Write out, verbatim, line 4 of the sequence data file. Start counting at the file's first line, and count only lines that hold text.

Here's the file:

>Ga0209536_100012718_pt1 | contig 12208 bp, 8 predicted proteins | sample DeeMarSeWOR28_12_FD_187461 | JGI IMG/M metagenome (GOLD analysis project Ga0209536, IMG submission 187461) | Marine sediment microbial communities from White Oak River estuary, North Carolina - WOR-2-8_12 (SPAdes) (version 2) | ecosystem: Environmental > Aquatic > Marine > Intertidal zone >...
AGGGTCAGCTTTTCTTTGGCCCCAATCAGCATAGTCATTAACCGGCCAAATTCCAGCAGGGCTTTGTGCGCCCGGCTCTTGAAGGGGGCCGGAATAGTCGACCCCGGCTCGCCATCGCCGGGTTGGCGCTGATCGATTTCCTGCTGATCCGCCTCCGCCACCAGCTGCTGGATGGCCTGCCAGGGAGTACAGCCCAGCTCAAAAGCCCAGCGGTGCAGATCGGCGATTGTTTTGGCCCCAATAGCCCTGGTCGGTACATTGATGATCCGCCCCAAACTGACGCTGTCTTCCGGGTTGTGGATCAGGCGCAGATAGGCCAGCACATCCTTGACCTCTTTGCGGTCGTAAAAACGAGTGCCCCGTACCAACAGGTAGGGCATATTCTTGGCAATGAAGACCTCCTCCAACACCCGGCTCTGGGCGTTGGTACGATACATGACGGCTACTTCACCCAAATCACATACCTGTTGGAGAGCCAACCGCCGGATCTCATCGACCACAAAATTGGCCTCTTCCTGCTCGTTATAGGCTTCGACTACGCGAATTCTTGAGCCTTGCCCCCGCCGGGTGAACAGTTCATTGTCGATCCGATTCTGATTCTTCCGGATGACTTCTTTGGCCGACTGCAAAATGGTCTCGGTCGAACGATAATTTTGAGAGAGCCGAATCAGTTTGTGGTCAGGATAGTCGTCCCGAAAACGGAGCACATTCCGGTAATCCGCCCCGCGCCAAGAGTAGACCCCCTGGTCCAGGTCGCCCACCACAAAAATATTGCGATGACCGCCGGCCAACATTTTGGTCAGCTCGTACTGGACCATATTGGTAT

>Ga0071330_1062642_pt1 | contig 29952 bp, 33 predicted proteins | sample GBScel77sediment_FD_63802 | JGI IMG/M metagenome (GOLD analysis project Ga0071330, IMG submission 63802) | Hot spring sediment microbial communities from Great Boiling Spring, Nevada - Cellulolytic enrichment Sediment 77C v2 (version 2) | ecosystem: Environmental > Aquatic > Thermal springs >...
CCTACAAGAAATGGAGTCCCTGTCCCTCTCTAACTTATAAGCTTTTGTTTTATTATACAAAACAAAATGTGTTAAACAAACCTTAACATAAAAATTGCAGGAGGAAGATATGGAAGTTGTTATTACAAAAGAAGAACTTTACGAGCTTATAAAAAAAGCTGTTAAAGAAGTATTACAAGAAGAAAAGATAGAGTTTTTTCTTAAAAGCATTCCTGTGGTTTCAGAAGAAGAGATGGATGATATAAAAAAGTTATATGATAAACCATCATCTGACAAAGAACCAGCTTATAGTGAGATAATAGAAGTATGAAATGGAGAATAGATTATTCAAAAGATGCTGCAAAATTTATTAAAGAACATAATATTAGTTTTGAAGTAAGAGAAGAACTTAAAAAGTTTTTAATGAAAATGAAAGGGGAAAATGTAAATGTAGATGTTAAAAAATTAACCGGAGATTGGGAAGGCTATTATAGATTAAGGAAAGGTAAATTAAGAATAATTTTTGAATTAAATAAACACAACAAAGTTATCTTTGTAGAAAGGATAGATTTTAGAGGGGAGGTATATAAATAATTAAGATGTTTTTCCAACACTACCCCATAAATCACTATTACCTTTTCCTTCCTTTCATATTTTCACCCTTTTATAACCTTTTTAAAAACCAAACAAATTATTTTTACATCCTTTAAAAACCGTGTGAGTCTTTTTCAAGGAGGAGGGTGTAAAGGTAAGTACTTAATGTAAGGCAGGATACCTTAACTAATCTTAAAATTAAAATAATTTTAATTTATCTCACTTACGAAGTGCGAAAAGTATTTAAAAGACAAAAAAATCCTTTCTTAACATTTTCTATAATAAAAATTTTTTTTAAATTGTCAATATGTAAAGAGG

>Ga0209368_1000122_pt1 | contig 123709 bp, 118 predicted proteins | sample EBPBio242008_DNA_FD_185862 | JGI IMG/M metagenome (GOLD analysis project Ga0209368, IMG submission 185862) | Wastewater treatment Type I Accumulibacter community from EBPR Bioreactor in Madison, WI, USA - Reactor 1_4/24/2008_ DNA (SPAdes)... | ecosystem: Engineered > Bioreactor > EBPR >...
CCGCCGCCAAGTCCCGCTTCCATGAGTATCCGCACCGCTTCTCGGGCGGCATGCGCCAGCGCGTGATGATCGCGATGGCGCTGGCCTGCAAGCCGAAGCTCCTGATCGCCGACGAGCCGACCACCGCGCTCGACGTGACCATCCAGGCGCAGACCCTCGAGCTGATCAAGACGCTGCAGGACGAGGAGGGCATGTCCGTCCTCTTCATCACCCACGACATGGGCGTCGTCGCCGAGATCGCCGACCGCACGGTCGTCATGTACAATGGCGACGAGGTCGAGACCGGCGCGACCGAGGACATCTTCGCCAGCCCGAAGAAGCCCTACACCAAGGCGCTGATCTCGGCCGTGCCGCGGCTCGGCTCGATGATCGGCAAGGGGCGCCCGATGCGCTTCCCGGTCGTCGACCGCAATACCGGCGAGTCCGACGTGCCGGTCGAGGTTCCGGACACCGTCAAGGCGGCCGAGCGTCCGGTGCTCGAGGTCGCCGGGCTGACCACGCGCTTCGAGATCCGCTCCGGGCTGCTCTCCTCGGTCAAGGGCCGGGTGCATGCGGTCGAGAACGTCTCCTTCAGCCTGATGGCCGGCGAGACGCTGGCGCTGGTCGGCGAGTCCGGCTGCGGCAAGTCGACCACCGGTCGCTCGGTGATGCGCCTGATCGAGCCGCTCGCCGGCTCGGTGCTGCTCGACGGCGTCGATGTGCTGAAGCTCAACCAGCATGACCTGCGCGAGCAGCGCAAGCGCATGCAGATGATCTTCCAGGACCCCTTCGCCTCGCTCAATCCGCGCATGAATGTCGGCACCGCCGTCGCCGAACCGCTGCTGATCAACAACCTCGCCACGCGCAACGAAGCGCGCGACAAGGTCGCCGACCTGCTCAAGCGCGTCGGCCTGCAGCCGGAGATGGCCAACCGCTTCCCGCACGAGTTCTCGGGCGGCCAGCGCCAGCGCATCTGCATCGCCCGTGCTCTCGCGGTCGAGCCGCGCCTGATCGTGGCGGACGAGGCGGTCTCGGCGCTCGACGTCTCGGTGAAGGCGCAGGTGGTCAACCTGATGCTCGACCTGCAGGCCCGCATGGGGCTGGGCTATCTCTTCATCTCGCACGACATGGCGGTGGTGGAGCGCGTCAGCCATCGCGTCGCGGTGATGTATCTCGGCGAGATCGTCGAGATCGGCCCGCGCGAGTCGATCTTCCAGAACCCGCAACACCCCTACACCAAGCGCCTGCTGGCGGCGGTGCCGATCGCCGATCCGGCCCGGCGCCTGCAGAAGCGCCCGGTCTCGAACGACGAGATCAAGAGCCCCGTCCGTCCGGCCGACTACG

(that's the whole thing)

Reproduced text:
CCTACAAGAAATGGAGTCCCTGTCCCTCTCTAACTTATAAGCTTTTGTTTTATTATACAAAACAAAATGTGTTAAACAAACCTTAACATAAAAATTGCAGGAGGAAGATATGGAAGTTGTTATTACAAAAGAAGAACTTTACGAGCTTATAAAAAAAGCTGTTAAAGAAGTATTACAAGAAGAAAAGATAGAGTTTTTTCTTAAAAGCATTCCTGTGGTTTCAGAAGAAGAGATGGATGATATAAAAAAGTTATATGATAAACCATCATCTGACAAAGAACCAGCTTATAGTGAGATAATAGAAGTATGAAATGGAGAATAGATTATTCAAAAGATGCTGCAAAATTTATTAAAGAACATAATATTAGTTTTGAAGTAAGAGAAGAACTTAAAAAGTTTTTAATGAAAATGAAAGGGGAAAATGTAAATGTAGATGTTAAAAAATTAACCGGAGATTGGGAAGGCTATTATAGATTAAGGAAAGGTAAATTAAGAATAATTTTTGAATTAAATAAACACAACAAAGTTATCTTTGTAGAAAGGATAGATTTTAGAGGGGAGGTATATAAATAATTAAGATGTTTTTCCAACACTACCCCATAAATCACTATTACCTTTTCCTTCCTTTCATATTTTCACCCTTTTATAACCTTTTTAAAAACCAAACAAATTATTTTTACATCCTTTAAAAACCGTGTGAGTCTTTTTCAAGGAGGAGGGTGTAAAGGTAAGTACTTAATGTAAGGCAGGATACCTTAACTAATCTTAAAATTAAAATAATTTTAATTTATCTCACTTACGAAGTGCGAAAAGTATTTAAAAGACAAAAAAATCCTTTCTTAACATTTTCTATAATAAAAATTTTTTTTAAATTGTCAATATGTAAAGAGG